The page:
Saturday, June 26, 2010

Yvert & Tellier Updates Classics Catalog

I just noticed that there is a 2010 edition of the Classiques du Monde: 1840-1940, the first new edition since 2005. Unlike the Scott Classics catalog which details how their coverage expands each year, Yvert is mum on improvements. The number of pages in the new edition is 1116 which compares to 1078 pages in the 2005 edition. So, I wonder what is on the 38 new pages?

In trying to dig up some info on the Yvert, I just came across the Klassische Philatelie site of Dr. Christoph Ozdoba that compares the 2005 Yvert catalog, the equivalent Scott, and a volume I didn't know existed, Michel's Klassik-Katalog Europa 1840–1900. Note that unlike the Scott and the Yvert, Michel's catalog is more restricted, both by date (1840-1900) and by region (Europe).

The rest of Dr. Ozboda's Classical Philately site is worth the visit. I look forward to exploring it.

Update 7/9/10: There is a short thread on StampChat about the Yvert catalog with a couple of page scans from the 2005 edition.

Monday, June 21, 2010

2011 Classic Specialized Catalogue Cover Contest

For the second year, Scott is asking stamp collectors to pick the cover for the upcoming edition of the Classic Specialized Catalogue of Stamps and Covers of the World 1840-1940. This year there are three choices each matching the theme chosen for all of the 2011 catalogs, UNESCO World Heritage sites:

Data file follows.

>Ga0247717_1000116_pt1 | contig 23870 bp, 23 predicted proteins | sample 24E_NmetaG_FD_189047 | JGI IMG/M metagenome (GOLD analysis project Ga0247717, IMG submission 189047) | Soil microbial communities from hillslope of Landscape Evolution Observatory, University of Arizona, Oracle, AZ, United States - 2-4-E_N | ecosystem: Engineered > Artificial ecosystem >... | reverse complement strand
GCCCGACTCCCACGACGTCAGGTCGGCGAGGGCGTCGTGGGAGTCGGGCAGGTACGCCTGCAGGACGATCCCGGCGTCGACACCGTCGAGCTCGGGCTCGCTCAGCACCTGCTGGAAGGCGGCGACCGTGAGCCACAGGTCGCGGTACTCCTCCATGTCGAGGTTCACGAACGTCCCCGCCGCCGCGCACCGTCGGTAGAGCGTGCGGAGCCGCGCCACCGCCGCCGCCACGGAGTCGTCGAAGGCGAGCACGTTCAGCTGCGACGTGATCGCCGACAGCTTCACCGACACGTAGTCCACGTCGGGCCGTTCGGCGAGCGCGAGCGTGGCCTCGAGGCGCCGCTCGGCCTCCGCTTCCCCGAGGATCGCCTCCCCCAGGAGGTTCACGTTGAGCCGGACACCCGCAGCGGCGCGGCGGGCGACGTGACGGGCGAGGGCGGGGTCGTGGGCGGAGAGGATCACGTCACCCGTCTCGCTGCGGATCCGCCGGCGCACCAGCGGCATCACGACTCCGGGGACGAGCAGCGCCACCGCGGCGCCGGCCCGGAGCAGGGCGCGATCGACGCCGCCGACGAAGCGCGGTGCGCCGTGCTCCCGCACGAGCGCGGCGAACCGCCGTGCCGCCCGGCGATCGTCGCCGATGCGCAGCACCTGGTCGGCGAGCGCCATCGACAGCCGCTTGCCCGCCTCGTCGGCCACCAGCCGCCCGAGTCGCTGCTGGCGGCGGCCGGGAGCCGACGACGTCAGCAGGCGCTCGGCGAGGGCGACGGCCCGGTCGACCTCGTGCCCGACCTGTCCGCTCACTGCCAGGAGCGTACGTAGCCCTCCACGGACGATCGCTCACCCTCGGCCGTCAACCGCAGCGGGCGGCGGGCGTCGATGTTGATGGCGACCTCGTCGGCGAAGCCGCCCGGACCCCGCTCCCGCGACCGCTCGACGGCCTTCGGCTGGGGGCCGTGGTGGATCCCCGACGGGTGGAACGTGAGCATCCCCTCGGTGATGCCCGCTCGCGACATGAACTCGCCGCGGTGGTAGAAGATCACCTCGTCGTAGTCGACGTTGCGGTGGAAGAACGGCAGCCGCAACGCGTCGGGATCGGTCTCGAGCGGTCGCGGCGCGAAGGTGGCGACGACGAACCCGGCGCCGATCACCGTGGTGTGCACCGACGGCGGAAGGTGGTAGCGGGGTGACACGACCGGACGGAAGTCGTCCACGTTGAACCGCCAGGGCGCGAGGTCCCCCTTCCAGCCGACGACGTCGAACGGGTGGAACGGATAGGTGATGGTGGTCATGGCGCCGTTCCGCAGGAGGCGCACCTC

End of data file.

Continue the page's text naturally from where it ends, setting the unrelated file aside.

• Bohemia and Moravia Scott 29, the 60-haleru View of St. Barbara's Church in Kutna Hora stamp of 1939
  • China Scott C9, the 60-cent Curtiss "Jenny" over the Great Wall of China stamp of 1929
  • Greece Scott C2, the 3-drachma Flying Boat over the Acropolis stamp of 1926.

Spaces for all three of these are in the Blue International. I own the Czech stamp, two of the lower denominations of the China, but nothing from the Greek set. Does anyone reading this have all three?

According to the August 2010 Scott Stamp Monthly, the contest began last year because the editors couldn't decide between two of their favorites. More than 1700 votes were cast with the Falkland Islands' Penguin stamp winning by a 2-1 margin.

To vote, click here. The deadline for voting is 31 August 2010. The Catalogue will be issued in November.

Saturday, June 12, 2010

The Worldwide Album Shootout: Portuguese Colonies

If you mainly add to your "Blue" collection from other International albums, you are only rarely jolted into reality by stamps that don't match the spaces in your own album. But once you start using other sources to build your collection, missing spaces become more apparent. I recently received a circuit of sales books for Portugal and its Colonies from the American Philatelic Society. One thing that stood out were some affordable stamps from the 19th century (i.e., under $5) that were missing from the album. But not from all of the colonies. I'll say up front that what I initially thought was going to be some major lacuna in 19th century coverage of these colonies in the "Blue" turned out to be less than I had feared.